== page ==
Vince Williams was actually worse, turning in his worst game as a starting, punctuated by him easing up on Tarik Cohen’s long run that nearly ended the game in overtime.
Coaches film and the missed tackles report won’t be kind to VW.
At outside linebacker, Bud Dupree missed a handful of tackles in the backfield on Jordan Howard and was largely irrelevant as a pass rusher against Bobbie Massie at right tackle.
Fortunately, Anthony Chickillo came to play Sunday, filling in for an injured TJ Watt. Chickillo recorded a sack and was hard to handle as a pass rusher, often getting held without a call throughout the game.
On Chicago’s second touchdown, it looked like Tyler Matakevich bit on the play-action fake, completely abandoning his pass coverage responsibilities to leave rookie tight end Adam Shaheen wide open in the back of the end zone.
DB — C-
I know that the Bears’ wide receiving corps had just one catch on the day, Mike Glennon threw for just 84 net yards and JJ Wilcox picked off one pass, but this grade is more reflective of the horrendous run support throughout Sunday’s game.
Artie Burns had one of the worst run support plays in overtime that I’ve seen from a Steelers cornerback in quite some time, while guys like Mike Mitchell, JJ Wilcox and Joe Haden were slow to react at times to running plays from the Bears.
Mostly, the running woes are on the linebackers, but there was just some awful run support from the secondary.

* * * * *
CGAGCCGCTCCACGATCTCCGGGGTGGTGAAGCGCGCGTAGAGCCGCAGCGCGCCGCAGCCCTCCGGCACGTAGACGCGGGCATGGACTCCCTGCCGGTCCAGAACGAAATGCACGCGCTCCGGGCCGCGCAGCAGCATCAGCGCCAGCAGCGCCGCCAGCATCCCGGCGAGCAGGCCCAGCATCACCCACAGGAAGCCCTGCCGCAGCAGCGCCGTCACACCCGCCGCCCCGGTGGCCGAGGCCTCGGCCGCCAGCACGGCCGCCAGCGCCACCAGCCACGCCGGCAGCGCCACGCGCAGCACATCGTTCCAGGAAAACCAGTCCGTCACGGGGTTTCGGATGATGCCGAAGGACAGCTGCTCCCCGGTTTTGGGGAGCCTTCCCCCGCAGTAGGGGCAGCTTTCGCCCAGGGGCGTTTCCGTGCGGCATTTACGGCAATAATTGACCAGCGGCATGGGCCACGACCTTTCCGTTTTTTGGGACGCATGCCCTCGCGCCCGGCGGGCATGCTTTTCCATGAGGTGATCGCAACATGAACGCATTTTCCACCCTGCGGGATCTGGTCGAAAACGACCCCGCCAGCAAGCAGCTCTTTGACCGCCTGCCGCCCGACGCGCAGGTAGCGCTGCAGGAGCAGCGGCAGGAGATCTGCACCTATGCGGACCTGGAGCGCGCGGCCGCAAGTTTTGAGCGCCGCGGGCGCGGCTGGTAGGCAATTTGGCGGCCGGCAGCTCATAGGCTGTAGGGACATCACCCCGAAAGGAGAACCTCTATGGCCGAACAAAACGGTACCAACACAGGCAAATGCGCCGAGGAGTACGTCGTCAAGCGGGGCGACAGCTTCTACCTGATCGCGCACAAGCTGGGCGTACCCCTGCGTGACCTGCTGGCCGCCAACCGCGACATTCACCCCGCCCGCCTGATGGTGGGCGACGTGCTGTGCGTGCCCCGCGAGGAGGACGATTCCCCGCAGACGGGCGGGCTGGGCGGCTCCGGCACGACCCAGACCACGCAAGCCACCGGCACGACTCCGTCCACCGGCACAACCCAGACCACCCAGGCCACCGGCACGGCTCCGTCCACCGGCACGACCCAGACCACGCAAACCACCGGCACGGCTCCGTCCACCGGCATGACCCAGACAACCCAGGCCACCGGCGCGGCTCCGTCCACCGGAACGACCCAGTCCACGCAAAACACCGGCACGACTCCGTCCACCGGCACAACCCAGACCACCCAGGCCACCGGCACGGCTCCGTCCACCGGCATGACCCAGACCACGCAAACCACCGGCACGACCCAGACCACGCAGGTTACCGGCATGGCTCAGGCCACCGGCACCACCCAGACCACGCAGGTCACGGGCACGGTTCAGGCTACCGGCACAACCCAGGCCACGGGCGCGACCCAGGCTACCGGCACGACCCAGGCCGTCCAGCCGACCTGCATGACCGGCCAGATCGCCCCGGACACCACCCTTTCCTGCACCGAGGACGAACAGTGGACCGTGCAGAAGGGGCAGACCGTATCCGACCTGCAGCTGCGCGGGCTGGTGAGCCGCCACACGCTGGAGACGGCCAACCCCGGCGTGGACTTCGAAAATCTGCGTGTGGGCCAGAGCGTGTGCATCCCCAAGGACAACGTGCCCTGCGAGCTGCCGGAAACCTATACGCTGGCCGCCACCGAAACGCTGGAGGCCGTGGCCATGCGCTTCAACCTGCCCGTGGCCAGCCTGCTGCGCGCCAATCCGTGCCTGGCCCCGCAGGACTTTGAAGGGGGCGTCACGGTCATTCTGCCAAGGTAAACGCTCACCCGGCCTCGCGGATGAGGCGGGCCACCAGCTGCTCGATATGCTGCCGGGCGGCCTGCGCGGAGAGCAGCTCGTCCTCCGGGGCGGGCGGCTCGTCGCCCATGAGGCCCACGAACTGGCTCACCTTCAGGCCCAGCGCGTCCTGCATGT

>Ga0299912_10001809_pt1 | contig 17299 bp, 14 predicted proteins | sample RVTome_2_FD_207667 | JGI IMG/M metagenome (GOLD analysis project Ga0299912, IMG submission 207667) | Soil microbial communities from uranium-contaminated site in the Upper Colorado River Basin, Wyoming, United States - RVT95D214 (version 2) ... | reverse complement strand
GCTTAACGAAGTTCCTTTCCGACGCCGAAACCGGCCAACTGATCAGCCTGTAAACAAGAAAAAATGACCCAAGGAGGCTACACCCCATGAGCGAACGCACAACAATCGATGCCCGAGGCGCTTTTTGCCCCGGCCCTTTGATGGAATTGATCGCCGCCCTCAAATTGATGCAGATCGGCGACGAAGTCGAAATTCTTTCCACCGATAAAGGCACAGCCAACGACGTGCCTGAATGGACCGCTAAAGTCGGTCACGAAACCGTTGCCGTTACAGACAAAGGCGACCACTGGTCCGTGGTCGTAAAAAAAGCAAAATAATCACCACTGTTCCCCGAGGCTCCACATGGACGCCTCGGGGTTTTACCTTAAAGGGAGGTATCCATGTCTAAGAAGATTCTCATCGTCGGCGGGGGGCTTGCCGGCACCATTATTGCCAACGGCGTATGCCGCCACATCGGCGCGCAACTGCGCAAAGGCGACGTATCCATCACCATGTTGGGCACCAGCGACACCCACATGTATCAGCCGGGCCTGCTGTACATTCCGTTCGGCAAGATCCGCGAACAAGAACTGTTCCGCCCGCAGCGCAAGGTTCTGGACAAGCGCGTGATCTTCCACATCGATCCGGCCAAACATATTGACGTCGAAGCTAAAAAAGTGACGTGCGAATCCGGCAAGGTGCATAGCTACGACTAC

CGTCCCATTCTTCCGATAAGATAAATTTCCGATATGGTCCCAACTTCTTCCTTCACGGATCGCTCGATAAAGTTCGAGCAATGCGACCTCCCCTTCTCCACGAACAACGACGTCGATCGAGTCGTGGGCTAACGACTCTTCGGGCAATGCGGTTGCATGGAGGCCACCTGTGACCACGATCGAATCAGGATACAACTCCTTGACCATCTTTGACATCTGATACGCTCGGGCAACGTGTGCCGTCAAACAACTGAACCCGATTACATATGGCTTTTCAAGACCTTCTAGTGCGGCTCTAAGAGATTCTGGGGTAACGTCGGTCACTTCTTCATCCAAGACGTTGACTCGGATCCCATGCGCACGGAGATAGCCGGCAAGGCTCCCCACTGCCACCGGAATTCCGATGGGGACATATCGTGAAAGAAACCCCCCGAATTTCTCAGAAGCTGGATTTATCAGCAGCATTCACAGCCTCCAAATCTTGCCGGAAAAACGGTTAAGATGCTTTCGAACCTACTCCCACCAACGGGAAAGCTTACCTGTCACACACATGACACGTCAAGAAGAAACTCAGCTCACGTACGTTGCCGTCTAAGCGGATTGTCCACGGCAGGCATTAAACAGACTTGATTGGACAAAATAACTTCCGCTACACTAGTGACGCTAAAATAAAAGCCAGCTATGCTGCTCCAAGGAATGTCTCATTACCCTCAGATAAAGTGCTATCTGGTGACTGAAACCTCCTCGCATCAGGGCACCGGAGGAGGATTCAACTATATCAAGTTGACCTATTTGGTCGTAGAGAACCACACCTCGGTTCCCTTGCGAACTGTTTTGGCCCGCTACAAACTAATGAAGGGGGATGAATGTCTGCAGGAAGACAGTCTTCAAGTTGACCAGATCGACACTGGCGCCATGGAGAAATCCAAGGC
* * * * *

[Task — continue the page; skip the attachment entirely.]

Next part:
And don’t get me started on the holding calls missed by the officiating crew in overtime. Haden was tackled, allowing Cohen to get to the edge, while Burns was held on Howard’s touchdown.
For the Steelers’ defense to take the next step, the secondary needs to become much better at run support. Sunday was a gross display in the opposite direction for that group.
Special Teams — D+
That blocked kick before halftime was awful; not entirely sure what happened on the left side of the line to allow the Chicago player to come in free like that, but as I said earlier I loved the hustle from McDonald to chase Cooper down.
I won’t blame Jordan Berry for the bat out of the end zone either, because he’s been taught his entire life as a punter to bat the ball out of the end zone in those situations.
Boswell did bounce back after the block, drilling a 32-yarder, while Berry averaged 40.6 yards per punt in the loss, but the Steelers’ special teams led directly to 10 points on Sunday as Rogers muffed the punt and the blocked kick ended in a field goal for Chicago.